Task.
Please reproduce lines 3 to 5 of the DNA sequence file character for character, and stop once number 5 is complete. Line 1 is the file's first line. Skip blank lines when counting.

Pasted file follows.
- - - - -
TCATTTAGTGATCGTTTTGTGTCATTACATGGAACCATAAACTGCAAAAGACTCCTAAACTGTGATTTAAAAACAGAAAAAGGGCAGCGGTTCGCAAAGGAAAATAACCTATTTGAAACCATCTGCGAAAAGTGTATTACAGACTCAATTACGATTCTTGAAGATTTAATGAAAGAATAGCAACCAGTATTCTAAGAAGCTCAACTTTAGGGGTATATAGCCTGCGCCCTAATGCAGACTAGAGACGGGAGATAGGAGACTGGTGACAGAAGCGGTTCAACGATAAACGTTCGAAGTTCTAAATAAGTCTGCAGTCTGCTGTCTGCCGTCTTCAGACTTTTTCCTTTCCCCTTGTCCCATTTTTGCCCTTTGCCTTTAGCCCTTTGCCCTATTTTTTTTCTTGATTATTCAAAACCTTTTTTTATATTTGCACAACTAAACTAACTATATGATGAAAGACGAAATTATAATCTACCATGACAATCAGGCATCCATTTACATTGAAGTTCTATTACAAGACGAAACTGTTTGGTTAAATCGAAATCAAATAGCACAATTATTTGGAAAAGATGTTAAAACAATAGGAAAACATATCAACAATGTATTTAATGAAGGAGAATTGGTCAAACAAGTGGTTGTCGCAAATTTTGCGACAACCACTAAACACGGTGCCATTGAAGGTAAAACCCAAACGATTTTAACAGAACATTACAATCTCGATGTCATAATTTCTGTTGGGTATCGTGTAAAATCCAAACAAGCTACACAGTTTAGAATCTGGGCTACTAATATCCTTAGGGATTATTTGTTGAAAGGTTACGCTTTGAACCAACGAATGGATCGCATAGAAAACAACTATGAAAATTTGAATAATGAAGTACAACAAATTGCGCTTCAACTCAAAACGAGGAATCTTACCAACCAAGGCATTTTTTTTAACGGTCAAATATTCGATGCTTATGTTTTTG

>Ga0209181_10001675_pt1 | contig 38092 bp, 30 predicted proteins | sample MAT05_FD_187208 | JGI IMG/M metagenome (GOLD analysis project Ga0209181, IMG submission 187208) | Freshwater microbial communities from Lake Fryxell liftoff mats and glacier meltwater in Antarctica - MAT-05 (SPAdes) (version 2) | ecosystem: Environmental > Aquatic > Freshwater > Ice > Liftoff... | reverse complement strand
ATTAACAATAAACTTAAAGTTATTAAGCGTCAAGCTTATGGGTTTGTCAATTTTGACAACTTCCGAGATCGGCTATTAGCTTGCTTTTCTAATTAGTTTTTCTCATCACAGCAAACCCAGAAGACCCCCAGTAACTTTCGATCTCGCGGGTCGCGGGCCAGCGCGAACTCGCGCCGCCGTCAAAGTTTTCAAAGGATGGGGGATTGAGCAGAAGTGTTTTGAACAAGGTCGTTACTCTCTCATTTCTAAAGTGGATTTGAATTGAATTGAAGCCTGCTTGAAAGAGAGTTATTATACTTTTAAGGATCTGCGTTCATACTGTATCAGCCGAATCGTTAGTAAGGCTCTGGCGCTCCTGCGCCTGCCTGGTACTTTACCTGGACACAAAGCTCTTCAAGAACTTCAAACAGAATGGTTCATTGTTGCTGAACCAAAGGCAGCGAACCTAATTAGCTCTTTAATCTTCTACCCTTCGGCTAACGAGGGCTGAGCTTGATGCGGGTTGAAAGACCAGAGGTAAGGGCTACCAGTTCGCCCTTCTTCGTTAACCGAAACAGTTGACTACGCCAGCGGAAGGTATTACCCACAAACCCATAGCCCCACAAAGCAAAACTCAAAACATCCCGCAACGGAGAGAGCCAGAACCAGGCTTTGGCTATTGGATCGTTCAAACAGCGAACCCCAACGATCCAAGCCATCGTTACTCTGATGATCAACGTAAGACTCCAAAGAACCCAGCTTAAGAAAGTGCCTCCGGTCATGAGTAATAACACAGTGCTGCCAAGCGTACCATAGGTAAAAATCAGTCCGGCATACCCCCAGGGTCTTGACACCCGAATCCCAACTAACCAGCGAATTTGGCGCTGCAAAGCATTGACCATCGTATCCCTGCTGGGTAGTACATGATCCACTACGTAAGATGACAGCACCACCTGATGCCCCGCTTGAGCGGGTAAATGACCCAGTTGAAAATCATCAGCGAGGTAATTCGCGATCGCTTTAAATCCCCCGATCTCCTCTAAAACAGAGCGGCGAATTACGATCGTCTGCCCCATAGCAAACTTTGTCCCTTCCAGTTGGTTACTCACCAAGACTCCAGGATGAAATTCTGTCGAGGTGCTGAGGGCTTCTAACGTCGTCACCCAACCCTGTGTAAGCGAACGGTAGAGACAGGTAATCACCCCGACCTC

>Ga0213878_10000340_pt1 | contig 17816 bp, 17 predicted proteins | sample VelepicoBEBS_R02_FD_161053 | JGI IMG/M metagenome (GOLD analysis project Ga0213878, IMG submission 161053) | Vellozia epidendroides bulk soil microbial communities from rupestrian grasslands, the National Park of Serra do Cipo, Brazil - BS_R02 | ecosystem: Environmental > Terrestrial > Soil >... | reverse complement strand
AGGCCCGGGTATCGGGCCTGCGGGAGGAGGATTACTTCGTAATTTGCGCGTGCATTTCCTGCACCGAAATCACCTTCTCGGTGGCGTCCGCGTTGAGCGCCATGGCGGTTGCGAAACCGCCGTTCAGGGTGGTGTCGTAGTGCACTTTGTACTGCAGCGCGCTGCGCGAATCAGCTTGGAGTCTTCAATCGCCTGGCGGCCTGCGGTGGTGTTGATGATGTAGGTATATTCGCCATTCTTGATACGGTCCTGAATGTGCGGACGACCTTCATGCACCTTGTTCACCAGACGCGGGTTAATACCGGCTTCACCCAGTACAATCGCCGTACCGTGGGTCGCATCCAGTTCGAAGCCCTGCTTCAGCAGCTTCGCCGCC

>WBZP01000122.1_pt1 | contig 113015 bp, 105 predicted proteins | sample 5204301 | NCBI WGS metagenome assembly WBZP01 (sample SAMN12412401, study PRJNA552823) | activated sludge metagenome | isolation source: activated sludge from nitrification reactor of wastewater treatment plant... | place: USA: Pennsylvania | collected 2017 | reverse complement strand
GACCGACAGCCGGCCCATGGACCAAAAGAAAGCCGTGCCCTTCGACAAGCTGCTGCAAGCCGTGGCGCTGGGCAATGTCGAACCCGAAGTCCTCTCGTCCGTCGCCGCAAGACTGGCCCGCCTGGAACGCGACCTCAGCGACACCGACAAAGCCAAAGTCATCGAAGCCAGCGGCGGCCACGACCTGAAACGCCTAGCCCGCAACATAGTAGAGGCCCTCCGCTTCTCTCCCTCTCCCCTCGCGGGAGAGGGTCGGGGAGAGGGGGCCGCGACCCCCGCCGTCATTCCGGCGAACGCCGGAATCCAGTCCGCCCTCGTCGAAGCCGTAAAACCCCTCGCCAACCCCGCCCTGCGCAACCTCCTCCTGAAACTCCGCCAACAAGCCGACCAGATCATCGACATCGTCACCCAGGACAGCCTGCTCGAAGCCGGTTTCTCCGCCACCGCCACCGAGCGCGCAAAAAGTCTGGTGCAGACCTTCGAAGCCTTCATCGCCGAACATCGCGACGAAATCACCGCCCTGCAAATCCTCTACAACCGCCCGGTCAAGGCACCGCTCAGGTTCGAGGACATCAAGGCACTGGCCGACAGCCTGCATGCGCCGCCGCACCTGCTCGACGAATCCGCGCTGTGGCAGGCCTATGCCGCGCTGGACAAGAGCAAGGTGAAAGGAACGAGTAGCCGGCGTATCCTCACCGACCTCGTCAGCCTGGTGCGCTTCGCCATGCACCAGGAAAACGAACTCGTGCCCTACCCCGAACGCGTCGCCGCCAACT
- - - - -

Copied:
ATTAACAATAAACTTAAAGTTATTAAGCGTCAAGCTTATGGGTTTGTCAATTTTGACAACTTCCGAGATCGGCTATTAGCTTGCTTTTCTAATTAGTTTTTCTCATCACAGCAAACCCAGAAGACCCCCAGTAACTTTCGATCTCGCGGGTCGCGGGCCAGCGCGAACTCGCGCCGCCGTCAAAGTTTTCAAAGGATGGGGGATTGAGCAGAAGTGTTTTGAACAAGGTCGTTACTCTCTCATTTCTAAAGTGGATTTGAATTGAATTGAAGCCTGCTTGAAAGAGAGTTATTATACTTTTAAGGATCTGCGTTCATACTGTATCAGCCGAATCGTTAGTAAGGCTCTGGCGCTCCTGCGCCTGCCTGGTACTTTACCTGGACACAAAGCTCTTCAAGAACTTCAAACAGAATGGTTCATTGTTGCTGAACCAAAGGCAGCGAACCTAATTAGCTCTTTAATCTTCTACCCTTCGGCTAACGAGGGCTGAGCTTGATGCGGGTTGAAAGACCAGAGGTAAGGGCTACCAGTTCGCCCTTCTTCGTTAACCGAAACAGTTGACTACGCCAGCGGAAGGTATTACCCACAAACCCATAGCCCCACAAAGCAAAACTCAAAACATCCCGCAACGGAGAGAGCCAGAACCAGGCTTTGGCTATTGGATCGTTCAAACAGCGAACCCCAACGATCCAAGCCATCGTTACTCTGATGATCAACGTAAGACTCCAAAGAACCCAGCTTAAGAAAGTGCCTCCGGTCATGAGTAATAACACAGTGCTGCCAAGCGTACCATAGGTAAAAATCAGTCCGGCATACCCCCAGGGTCTTGACACCCGAATCCCAACTAACCAGCGAATTTGGCGCTGCAAAGCATTGACCATCGTATCCCTGCTGGGTAGTACATGATCCACTACGTAAGATGACAGCACCACCTGATGCCCCGCTTGAGCGGGTAAATGACCCAGTTGAAAATCATCAGCGAGGTAATTCGCGATCGCTTTAAATCCCCCGATCTCCTCTAAAACAGAGCGGCGAATTACGATCGTCTGCCCCATAGCAAACTTTGTCCCTTCCAGTTGGTTACTCACCAAGACTCCAGGATGAAATTCTGTCGAGGTGCTGAGGGCTTCTAACGTCGTCACCCAACCCTGTGTAAGCGAACGGTAGAGACAGGTAATCACCCCGACCTC

>Ga0213878_10000340_pt1 | contig 17816 bp, 17 predicted proteins | sample VelepicoBEBS_R02_FD_161053 | JGI IMG/M metagenome (GOLD analysis project Ga0213878, IMG submission 161053) | Vellozia epidendroides bulk soil microbial communities from rupestrian grasslands, the National Park of Serra do Cipo, Brazil - BS_R02 | ecosystem: Environmental > Terrestrial > Soil >... | reverse complement strand
AGGCCCGGGTATCGGGCCTGCGGGAGGAGGATTACTTCGTAATTTGCGCGTGCATTTCCTGCACCGAAATCACCTTCTCGGTGGCGTCCGCGTTGAGCGCCATGGCGGTTGCGAAACCGCCGTTCAGGGTGGTGTCGTAGTGCACTTTGTACTGCAGCGCGCTGCGCGAATCAGCTTGGAGTCTTCAATCGCCTGGCGGCCTGCGGTGGTGTTGATGATGTAGGTATATTCGCCATTCTTGATACGGTCCTGAATGTGCGGACGACCTTCATGCACCTTGTTCACCAGACGCGGGTTAATACCGGCTTCACCCAGTACAATCGCCGTACCGTGGGTCGCATCCAGTTCGAAGCCCTGCTTCAGCAGCTTCGCCGCC